Jokowi Signals Break With 'Thousand Friends' Foreign Policy

President Joko Widodo listens during the 2nd Asean-US Summit, part of the 25th Asean and Related Summits at the Myanmar International Convention Center in Naypyitaw, Myanmar, on Nov. 13, 2014. (EPA Photo/Azhar Rahim)

By : Robertus Wardhy | on 12:52 PM November 17, 2014
Category : News, Politics, Featured

Jakarta. Following a week of foreign visits President Joko Widodo has returned to Indonesia and given a strong signal he plans to break from his predecessor's a "thousand friends, zero enemies" foreign policy.

The president, fresh from a series of multilateral meetings last week — including APEC in Beijing, the Asean Summit in Myanmar and the G-20 in Australia — told reporters upon arrival in Jakarta on Sunday he would prioritize diplomatic relationships that provided significant benefits for Indonesia.

"Our [foreign] policy is free and active, befriend all countries but [we will put first] those who give the most benefits to the people," Joko said. "What's the point of having many friends but we only get the disadvantages? many friends should bring many benefits."

The comments follow similar sentiment from foreign minister Retno Marsudi last month. Indonesia’s first female foreign minister said “pro-people” diplomacy would be the soul of Indonesia’s foreign policy, a shift in focus from former president Susilo Bambang Yudhoyono’s principle of a “thousand friends, zero enemies” — which was translated into the country’s increasing presence and roles in international forums.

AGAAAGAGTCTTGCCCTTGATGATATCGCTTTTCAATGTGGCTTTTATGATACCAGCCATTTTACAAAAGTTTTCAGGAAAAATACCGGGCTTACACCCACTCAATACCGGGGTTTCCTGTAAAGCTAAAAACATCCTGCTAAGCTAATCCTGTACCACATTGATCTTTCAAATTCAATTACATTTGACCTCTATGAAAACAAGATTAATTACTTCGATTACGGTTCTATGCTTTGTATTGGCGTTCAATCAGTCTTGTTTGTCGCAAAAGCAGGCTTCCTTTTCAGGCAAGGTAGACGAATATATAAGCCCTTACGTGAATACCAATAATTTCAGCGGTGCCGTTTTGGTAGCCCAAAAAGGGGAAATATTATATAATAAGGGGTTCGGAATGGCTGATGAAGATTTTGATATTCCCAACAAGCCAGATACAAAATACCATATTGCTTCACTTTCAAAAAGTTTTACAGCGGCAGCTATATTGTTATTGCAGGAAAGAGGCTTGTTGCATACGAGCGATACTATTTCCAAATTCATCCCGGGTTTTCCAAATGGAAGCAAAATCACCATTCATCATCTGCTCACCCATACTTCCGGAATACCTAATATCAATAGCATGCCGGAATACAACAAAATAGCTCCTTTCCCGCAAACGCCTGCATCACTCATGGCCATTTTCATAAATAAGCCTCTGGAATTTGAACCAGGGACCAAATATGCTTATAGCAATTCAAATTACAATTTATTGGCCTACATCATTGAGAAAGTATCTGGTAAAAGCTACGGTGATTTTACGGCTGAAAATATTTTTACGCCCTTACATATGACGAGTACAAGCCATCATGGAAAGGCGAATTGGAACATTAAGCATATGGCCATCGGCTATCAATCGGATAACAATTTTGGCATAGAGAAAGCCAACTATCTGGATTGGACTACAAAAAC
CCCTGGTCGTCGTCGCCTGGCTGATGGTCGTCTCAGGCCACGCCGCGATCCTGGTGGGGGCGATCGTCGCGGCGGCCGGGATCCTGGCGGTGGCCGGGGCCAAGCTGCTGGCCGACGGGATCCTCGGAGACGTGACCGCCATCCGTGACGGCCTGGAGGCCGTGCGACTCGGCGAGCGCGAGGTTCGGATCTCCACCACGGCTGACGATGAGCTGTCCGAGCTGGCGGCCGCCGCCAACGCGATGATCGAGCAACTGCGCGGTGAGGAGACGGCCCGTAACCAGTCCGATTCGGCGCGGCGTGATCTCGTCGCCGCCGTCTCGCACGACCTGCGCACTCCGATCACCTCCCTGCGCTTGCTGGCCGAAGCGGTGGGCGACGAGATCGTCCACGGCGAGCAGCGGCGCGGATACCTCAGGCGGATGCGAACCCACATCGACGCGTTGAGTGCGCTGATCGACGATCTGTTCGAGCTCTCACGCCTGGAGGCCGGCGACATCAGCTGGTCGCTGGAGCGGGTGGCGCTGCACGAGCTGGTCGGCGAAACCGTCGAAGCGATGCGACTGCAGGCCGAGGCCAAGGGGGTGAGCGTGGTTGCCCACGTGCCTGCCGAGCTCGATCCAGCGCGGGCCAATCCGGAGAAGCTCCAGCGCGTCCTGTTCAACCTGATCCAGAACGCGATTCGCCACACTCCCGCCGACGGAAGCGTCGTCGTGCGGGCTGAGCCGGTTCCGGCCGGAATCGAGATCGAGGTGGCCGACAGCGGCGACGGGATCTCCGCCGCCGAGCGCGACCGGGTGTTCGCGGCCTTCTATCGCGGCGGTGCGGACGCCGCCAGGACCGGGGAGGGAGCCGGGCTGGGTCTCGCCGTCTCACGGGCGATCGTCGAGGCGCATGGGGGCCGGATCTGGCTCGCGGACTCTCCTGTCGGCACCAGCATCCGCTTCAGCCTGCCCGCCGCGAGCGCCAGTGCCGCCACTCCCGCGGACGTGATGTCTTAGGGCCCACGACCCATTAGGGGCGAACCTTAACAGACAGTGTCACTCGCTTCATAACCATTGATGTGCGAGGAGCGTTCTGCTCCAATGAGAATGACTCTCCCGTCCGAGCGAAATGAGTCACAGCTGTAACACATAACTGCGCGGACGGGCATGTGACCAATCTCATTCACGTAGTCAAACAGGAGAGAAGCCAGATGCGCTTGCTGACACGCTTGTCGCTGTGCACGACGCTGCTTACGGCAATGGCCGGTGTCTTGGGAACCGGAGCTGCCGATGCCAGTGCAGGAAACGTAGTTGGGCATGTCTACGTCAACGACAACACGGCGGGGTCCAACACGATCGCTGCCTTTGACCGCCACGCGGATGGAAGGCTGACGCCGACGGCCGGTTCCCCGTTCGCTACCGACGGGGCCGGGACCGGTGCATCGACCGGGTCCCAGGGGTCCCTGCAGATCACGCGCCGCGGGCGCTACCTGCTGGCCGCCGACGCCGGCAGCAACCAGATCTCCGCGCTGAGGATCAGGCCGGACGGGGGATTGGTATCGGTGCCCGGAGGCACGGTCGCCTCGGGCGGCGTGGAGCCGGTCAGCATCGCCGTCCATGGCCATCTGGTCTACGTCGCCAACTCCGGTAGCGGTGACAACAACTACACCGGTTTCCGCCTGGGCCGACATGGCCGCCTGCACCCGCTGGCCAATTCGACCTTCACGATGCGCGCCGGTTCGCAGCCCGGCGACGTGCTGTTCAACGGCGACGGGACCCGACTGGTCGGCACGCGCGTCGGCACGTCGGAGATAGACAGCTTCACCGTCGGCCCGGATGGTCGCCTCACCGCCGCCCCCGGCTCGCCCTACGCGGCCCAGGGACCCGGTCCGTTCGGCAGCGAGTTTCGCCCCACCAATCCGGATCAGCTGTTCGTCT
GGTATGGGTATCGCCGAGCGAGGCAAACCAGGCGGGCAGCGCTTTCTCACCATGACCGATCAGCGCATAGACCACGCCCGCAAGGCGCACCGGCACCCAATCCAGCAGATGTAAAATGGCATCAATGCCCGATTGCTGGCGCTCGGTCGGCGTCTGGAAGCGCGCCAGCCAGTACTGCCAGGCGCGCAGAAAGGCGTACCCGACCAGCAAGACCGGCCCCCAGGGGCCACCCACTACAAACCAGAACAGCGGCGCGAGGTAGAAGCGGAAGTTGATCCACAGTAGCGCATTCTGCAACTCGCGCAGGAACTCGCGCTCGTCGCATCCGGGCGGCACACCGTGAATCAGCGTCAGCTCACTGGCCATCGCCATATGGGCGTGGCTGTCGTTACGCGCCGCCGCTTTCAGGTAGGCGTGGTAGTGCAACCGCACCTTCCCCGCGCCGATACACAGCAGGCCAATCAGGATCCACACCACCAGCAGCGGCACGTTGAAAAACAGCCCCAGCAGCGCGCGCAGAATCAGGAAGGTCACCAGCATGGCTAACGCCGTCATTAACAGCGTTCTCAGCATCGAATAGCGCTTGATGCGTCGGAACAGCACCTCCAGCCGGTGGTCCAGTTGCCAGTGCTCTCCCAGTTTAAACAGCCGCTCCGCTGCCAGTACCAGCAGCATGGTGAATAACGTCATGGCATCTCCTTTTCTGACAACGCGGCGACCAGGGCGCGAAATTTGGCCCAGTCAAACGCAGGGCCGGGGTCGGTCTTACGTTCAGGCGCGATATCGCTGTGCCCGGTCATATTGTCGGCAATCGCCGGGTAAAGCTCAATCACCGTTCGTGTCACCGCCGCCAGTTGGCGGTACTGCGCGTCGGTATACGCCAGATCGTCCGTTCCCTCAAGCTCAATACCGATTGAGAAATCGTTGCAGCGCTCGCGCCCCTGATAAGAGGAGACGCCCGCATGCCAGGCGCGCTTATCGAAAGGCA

Joko said on Sunday Indonesia would still maintain communication with all countries, but would not invest much time in diplomatic relationships that were not beneficial.

"It it's not beneficial, I won't do it," Joko said. "We'll still meet but not too much."

Last week's meetings were the first chance for Joko — a former furniture seller and small-city mayor — to show his diplomatic chops since taking office on Oct. 20.

Joko used his time at the Asean summit to showcase his vision of turning Indonesia, as the world's largest archipelago, into a global "maritime axis". At the G-20 summit in Brisbane at the weekend he again pitched how he would make Indonesia's business climate friendlier for investors by implementing tax reforms and cutting fuel subsidies to pay for infrastructure investment.



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